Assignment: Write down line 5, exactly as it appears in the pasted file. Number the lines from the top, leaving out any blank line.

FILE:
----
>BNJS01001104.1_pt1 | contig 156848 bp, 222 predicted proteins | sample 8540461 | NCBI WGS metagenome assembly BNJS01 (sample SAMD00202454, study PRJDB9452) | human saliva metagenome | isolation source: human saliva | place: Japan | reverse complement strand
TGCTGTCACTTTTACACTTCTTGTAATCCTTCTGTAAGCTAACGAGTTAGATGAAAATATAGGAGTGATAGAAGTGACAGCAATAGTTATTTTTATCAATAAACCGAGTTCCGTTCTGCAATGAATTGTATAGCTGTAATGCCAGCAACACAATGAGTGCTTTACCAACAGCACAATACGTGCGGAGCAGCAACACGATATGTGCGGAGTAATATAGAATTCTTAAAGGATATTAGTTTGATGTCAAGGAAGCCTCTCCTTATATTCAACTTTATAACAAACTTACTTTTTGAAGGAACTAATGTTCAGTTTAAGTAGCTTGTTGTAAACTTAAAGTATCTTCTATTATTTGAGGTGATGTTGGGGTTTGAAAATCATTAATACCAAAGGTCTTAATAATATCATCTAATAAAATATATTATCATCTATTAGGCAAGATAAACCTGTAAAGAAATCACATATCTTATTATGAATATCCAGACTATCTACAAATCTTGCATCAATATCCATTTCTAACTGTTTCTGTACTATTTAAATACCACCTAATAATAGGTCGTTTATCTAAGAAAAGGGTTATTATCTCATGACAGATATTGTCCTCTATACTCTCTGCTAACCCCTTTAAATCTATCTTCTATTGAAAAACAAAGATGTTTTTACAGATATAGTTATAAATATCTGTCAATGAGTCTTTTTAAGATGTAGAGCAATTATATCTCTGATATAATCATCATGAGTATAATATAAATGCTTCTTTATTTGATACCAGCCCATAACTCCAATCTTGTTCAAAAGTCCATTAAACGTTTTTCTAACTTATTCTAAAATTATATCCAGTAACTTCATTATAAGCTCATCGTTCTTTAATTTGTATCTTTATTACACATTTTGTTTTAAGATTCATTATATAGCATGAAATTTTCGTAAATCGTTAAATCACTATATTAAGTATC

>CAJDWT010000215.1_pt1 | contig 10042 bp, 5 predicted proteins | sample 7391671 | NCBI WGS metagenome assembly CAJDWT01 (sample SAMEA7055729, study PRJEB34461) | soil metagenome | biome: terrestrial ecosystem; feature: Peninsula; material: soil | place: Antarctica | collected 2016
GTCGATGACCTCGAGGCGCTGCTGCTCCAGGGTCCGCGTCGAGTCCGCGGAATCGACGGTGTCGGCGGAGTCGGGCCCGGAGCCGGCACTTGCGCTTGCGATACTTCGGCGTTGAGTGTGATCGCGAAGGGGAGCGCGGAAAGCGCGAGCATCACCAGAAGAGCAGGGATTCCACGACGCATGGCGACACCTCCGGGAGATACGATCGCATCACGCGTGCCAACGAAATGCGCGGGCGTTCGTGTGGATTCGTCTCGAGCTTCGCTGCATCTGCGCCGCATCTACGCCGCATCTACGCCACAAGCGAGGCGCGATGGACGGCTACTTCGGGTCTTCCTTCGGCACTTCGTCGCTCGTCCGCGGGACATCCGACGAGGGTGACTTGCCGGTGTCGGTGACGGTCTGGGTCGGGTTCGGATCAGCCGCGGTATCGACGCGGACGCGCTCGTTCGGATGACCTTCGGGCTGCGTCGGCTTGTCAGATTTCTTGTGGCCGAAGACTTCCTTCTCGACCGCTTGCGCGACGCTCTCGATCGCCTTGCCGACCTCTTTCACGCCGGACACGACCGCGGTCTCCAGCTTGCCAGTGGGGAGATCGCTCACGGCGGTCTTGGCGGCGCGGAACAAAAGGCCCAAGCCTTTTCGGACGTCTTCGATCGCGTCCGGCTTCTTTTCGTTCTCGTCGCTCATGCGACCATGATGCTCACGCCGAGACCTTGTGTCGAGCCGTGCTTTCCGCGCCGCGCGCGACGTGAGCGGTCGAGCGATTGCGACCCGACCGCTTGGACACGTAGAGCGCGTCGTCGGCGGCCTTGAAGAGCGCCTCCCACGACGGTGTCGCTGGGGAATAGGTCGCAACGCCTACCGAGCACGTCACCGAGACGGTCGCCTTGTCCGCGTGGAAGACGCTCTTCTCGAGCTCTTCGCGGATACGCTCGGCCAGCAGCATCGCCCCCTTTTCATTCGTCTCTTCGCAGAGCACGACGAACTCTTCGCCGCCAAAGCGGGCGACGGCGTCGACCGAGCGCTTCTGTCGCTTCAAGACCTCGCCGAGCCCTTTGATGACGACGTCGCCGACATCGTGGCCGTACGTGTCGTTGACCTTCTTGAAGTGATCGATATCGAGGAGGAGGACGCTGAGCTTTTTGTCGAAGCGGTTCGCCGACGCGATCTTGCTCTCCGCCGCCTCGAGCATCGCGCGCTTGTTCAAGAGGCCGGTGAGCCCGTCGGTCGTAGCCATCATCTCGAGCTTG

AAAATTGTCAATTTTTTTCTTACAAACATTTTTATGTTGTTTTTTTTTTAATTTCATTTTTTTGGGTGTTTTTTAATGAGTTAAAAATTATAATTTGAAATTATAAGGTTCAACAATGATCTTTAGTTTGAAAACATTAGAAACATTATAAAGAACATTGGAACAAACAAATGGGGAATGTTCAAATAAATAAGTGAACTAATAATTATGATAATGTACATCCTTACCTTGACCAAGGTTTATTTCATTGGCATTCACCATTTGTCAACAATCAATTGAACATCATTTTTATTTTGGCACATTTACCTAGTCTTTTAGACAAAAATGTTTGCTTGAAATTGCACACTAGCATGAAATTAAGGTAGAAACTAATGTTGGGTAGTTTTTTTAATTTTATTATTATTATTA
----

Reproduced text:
AAAATTGTCAATTTTTTTCTTACAAACATTTTTATGTTGTTTTTTTTTTAATTTCATTTTTTTGGGTGTTTTTTAATGAGTTAAAAATTATAATTTGAAATTATAAGGTTCAACAATGATCTTTAGTTTGAAAACATTAGAAACATTATAAAGAACATTGGAACAAACAAATGGGGAATGTTCAAATAAATAAGTGAACTAATAATTATGATAATGTACATCCTTACCTTGACCAAGGTTTATTTCATTGGCATTCACCATTTGTCAACAATCAATTGAACATCATTTTTATTTTGGCACATTTACCTAGTCTTTTAGACAAAAATGTTTGCTTGAAATTGCACACTAGCATGAAATTAAGGTAGAAACTAATGTTGGGTAGTTTTTTTAATTTTATTATTATTATTA